Between April 1 and May 22, 37 Kemp’s ridley sea turtles, many of them juveniles, have been found dead on the Upper Texas Coast many in the Galveston area. Shrimping activity had increased during this period as it typically does in the spring. Although one or two may have been struck by a boat, there was no oil involvement and many were recorded as having “no obvious wounds or abnormalities” indicating that the turtles had been caught first in shrimp trawls. Others were missing flippers and heads.
Mike Ray of the Texas Parks and Wildlife Coastal Fisheries Division stated on May 25 that state law enforcement has responded to this high number of sea turtle strandings and has found at least six shrimp boats with Turtle Excluder Devices (TEDs) installed improperly. The angle that the TED is installed in the trawl is critical to its proper operation and ability to allow sea turtles to escape.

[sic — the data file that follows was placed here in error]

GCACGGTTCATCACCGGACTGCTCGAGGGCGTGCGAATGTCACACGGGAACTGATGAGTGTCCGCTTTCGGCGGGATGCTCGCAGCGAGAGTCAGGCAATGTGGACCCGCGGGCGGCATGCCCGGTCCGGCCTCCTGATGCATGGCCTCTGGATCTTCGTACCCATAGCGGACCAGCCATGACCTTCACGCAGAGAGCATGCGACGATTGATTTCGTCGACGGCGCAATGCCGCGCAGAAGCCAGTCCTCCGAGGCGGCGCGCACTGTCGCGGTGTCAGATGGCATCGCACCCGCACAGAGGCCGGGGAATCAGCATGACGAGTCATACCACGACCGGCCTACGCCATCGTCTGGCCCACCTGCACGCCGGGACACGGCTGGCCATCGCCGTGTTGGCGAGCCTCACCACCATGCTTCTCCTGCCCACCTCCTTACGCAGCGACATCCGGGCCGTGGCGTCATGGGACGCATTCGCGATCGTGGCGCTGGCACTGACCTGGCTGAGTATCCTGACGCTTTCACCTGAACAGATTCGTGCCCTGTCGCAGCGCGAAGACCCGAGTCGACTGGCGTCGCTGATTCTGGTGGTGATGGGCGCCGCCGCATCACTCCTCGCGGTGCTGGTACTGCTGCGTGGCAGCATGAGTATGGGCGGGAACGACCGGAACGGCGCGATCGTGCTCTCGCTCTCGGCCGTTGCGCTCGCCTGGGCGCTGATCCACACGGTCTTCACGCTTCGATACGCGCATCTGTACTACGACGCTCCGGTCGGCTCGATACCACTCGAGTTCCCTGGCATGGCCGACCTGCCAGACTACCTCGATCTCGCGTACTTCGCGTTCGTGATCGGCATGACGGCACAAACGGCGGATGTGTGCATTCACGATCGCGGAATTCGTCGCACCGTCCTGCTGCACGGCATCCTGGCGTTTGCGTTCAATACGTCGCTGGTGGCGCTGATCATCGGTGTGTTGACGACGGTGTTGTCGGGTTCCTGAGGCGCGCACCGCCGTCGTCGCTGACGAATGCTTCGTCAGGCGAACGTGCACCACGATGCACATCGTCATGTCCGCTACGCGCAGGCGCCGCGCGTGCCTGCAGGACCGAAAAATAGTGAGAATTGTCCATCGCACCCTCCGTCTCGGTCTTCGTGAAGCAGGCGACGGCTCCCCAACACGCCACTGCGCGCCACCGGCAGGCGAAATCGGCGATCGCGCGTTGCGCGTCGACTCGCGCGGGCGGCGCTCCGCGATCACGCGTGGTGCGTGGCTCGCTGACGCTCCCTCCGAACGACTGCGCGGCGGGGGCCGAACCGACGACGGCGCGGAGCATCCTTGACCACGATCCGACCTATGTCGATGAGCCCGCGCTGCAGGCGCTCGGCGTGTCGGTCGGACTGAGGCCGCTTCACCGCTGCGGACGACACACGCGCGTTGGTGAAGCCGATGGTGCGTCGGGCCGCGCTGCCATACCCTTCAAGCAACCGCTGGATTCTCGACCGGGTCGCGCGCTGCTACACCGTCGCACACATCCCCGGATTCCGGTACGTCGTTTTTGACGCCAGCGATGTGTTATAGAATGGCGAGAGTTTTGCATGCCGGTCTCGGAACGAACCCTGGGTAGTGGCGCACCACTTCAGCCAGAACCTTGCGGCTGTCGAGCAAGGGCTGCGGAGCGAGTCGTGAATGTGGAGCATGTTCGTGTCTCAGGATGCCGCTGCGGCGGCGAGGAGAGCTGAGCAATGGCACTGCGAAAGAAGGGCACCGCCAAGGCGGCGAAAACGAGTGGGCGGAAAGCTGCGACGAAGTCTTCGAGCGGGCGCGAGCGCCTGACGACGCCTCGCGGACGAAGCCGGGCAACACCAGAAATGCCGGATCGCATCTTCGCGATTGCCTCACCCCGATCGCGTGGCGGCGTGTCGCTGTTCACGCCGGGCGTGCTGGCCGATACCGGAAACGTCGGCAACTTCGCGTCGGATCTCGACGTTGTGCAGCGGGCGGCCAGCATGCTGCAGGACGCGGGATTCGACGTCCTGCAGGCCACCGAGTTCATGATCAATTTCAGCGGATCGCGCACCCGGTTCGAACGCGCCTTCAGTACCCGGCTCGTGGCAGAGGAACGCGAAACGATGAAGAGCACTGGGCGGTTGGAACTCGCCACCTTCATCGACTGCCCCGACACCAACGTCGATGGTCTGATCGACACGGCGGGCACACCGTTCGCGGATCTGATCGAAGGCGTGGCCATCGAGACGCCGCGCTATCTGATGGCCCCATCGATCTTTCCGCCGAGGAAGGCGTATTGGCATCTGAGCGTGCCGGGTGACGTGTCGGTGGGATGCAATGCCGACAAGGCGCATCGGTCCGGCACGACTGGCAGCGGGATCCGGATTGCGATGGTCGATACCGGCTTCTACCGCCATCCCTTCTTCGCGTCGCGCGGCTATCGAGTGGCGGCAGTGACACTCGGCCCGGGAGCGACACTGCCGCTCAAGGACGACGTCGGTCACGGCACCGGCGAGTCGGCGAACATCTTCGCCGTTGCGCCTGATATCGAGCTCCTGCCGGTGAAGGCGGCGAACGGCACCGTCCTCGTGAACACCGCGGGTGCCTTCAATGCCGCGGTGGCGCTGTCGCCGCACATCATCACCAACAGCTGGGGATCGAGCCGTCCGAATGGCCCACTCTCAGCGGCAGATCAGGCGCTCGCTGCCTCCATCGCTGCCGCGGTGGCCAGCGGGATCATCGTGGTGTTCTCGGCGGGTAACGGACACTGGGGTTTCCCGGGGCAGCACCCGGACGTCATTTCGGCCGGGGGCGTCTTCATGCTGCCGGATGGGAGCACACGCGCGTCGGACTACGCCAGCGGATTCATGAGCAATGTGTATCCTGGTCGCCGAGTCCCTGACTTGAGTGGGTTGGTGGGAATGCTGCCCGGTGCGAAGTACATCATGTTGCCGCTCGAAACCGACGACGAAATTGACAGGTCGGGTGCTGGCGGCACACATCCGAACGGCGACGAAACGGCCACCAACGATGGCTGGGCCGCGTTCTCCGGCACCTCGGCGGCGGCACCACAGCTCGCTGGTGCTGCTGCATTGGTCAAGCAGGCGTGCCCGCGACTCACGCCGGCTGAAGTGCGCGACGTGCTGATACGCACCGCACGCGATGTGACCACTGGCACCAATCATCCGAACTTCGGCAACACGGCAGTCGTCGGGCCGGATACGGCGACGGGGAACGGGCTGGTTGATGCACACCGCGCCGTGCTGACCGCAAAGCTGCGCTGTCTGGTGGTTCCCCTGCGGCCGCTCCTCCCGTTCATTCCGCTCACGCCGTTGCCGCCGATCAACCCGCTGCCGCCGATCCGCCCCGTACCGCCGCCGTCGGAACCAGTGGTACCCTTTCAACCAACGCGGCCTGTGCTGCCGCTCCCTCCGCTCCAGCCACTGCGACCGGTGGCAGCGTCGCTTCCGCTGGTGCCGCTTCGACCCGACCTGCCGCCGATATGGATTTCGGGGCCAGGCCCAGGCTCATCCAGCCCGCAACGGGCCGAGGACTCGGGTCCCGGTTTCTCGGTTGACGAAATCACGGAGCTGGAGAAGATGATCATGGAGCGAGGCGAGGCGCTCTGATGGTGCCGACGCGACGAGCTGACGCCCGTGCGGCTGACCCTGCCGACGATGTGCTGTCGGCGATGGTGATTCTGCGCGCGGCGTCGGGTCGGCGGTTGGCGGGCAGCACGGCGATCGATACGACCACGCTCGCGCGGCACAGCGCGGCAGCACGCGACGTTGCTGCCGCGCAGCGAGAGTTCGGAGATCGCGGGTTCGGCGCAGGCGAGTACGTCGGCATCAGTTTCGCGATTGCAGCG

Almost 200 sea turtles were found on Mississippi, Alabama and Louisiana beaches before shrimping was stopped due to the oil spill. According to a early report in the Mississippi Press, “Necropsies completed on five of 25 dead sea turtles found along Mississippi beaches showed no evidence of oil killing them.” (From The Times-Picayune May 3, 2010.) Improper use or lack of TEDs may not have been detected because law enforcement was involved in oil spill issues and not able to board shrimp boats.
Each year, the state of Texas in cooperation with the federal government closes shrimp fishing from the middle of May to approximately July 15 allowing shrimp to grow to more profitable sizes. This year because of the Gulf oil spill and the shortened shrimping season in the eastern Gulf, hundreds of out of state shrimp boats may enter Texas waters when the shrimping closure ends. Unless there is a heavy continued presence of both state and federal law enforcement with frequent boarding of shrimp boats to check their TEDs, there could be hundreds of sea turtles caught and drowned in Texas waters.